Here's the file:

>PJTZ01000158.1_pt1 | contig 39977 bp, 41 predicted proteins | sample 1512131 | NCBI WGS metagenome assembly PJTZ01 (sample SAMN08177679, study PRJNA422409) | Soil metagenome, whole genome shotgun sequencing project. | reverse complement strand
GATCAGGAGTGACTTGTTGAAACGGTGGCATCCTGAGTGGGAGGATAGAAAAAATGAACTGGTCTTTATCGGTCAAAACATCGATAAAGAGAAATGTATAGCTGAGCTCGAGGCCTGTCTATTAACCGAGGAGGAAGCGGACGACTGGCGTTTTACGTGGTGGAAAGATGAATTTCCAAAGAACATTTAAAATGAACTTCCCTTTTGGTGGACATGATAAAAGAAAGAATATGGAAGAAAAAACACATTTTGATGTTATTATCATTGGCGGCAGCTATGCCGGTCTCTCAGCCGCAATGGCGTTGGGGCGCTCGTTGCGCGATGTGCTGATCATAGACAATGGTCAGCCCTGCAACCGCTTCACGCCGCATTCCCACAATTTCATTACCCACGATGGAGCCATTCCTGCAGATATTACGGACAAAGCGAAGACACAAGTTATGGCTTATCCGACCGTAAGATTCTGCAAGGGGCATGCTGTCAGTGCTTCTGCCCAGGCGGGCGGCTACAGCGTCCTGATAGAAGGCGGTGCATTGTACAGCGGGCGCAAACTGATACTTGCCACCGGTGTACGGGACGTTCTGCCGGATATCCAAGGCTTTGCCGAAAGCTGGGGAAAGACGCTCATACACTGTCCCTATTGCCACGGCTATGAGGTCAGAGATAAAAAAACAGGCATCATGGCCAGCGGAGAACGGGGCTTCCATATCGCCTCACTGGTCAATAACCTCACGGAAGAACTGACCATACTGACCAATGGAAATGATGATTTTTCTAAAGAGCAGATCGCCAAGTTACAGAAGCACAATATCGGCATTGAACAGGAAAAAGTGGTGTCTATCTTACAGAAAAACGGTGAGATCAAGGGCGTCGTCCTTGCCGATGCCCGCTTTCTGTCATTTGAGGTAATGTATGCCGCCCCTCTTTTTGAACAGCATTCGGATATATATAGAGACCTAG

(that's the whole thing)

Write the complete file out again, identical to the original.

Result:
>PJTZ01000158.1_pt1 | contig 39977 bp, 41 predicted proteins | sample 1512131 | NCBI WGS metagenome assembly PJTZ01 (sample SAMN08177679, study PRJNA422409) | Soil metagenome, whole genome shotgun sequencing project. | reverse complement strand
GATCAGGAGTGACTTGTTGAAACGGTGGCATCCTGAGTGGGAGGATAGAAAAAATGAACTGGTCTTTATCGGTCAAAACATCGATAAAGAGAAATGTATAGCTGAGCTCGAGGCCTGTCTATTAACCGAGGAGGAAGCGGACGACTGGCGTTTTACGTGGTGGAAAGATGAATTTCCAAAGAACATTTAAAATGAACTTCCCTTTTGGTGGACATGATAAAAGAAAGAATATGGAAGAAAAAACACATTTTGATGTTATTATCATTGGCGGCAGCTATGCCGGTCTCTCAGCCGCAATGGCGTTGGGGCGCTCGTTGCGCGATGTGCTGATCATAGACAATGGTCAGCCCTGCAACCGCTTCACGCCGCATTCCCACAATTTCATTACCCACGATGGAGCCATTCCTGCAGATATTACGGACAAAGCGAAGACACAAGTTATGGCTTATCCGACCGTAAGATTCTGCAAGGGGCATGCTGTCAGTGCTTCTGCCCAGGCGGGCGGCTACAGCGTCCTGATAGAAGGCGGTGCATTGTACAGCGGGCGCAAACTGATACTTGCCACCGGTGTACGGGACGTTCTGCCGGATATCCAAGGCTTTGCCGAAAGCTGGGGAAAGACGCTCATACACTGTCCCTATTGCCACGGCTATGAGGTCAGAGATAAAAAAACAGGCATCATGGCCAGCGGAGAACGGGGCTTCCATATCGCCTCACTGGTCAATAACCTCACGGAAGAACTGACCATACTGACCAATGGAAATGATGATTTTTCTAAAGAGCAGATCGCCAAGTTACAGAAGCACAATATCGGCATTGAACAGGAAAAAGTGGTGTCTATCTTACAGAAAAACGGTGAGATCAAGGGCGTCGTCCTTGCCGATGCCCGCTTTCTGTCATTTGAGGTAATGTATGCCGCCCCTCTTTTTGAACAGCATTCGGATATATATAGAGACCTAG